Japantown (also known as "Nihonmachi" (ja: 日本町), "Little Osaka," and "J Town") comprises about six square city blocks in the Western Addition of San Francisco. The area is home to a large number of Japanese (and some Korean and Chinese) restaurants, supermarkets, indoor shopping malls, hotels, banks and other shops, including one of the few U.S. branches of the large Kinokuniya bookstore chain. The main thoroughfare is Post Street. Its focal point is the Japan Center (opened in 1968), the site of three Japanese-oriented shopping centers and the Peace Pagoda, a five-tiered concrete stupa designed by Japanese architect Yoshiro Taniguchi and presented to San Francisco by the people of Osaka, Japan.
After the Japanese attack on Pearl Harbor, the U.S. government took Japanese Americans into custody and interned them in internment camps, while many large sections of the neighborhood remained vacant. The void was quickly filled by thousands of African Americans who had left the South to find wartime industrial jobs in California. Following the war, some Japanese Americans returned, followed by new Japanese immigrants as well as investment from the Japanese Government and Japanese companies.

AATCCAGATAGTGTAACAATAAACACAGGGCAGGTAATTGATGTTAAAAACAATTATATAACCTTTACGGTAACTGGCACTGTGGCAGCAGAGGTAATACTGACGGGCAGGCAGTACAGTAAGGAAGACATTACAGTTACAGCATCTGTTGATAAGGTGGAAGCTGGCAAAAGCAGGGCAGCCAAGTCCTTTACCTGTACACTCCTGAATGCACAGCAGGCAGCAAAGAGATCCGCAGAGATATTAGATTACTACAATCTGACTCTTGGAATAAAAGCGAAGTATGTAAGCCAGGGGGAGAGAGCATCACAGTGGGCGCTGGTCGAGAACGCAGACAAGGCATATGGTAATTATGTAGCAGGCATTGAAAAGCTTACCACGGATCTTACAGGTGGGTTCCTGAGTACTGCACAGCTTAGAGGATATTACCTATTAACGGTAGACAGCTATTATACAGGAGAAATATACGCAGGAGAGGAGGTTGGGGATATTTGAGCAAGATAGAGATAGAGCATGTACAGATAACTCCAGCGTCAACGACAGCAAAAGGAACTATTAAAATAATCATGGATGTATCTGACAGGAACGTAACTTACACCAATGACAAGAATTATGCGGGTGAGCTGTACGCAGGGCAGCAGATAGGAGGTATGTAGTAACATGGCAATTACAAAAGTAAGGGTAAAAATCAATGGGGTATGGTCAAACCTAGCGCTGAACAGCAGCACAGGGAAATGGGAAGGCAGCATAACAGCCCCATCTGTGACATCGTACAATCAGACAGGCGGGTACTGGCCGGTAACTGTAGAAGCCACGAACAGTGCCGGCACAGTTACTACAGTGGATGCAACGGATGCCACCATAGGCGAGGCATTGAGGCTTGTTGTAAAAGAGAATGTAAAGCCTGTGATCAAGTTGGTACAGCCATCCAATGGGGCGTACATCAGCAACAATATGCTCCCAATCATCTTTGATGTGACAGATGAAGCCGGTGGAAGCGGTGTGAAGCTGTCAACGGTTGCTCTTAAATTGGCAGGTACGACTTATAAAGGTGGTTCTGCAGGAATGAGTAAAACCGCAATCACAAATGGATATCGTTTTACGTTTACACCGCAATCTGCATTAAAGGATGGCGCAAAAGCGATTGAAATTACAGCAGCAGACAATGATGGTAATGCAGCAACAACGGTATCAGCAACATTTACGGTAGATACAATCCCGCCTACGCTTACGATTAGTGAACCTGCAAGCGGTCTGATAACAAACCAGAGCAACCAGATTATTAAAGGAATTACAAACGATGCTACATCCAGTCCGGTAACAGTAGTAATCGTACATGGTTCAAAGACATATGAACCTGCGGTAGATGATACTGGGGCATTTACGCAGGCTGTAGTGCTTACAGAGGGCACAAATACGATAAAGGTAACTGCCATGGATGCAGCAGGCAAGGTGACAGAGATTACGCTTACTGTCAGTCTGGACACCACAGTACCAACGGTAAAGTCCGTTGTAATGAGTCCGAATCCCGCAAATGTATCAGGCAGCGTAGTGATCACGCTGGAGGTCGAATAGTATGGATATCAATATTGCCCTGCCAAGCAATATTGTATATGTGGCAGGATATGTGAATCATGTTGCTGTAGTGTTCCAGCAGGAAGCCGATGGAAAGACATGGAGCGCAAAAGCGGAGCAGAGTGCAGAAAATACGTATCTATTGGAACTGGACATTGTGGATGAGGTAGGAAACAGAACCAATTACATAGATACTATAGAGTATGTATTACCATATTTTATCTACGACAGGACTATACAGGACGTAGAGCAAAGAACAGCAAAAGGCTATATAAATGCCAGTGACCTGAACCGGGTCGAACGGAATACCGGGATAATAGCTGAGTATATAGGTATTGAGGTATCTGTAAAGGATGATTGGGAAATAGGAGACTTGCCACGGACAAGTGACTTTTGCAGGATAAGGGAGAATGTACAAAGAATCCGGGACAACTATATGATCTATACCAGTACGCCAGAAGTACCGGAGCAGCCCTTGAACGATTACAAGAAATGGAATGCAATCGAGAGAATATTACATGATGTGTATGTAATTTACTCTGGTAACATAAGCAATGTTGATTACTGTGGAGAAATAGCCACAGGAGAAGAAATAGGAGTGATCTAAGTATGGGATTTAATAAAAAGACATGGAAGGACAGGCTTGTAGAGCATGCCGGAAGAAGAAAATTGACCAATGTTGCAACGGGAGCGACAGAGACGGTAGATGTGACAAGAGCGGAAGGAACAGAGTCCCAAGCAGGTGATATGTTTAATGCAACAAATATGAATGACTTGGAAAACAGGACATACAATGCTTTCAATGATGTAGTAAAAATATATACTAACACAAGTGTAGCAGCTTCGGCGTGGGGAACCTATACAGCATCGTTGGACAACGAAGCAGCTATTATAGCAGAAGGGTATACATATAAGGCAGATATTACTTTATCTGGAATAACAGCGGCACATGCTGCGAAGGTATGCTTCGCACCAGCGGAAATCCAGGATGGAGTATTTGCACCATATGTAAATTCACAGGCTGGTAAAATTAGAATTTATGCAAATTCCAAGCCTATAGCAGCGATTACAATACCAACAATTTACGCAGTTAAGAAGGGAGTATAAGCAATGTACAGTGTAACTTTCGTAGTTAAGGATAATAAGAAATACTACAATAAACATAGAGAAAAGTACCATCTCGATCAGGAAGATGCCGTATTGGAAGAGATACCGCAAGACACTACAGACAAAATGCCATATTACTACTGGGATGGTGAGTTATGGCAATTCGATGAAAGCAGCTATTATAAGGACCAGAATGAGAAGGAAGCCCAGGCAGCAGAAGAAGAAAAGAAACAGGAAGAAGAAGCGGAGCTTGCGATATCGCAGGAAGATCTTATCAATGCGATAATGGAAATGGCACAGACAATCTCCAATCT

The city made efforts to rejuvenate the neighborhood; as a result of the massive redevelopment initiated by Justin Herman in the Western Addition in the 1960s through the 1980s, large numbers of African Americans were pushed west towards the Fillmore District, east towards the Tenderloin, or south towards Hunters Point where the majority of the city's African-American population resides today.
In 1957, San Francisco entered in a sister city relationship with the city of Osaka, hence the nickname "Little Osaka". Osaka is San Francisco's oldest sister city. In commemoration of the 50th anniversary of this relationship, one block of Buchanan Street, in Japantown, was renamed Osaka Way on 8 September 2007.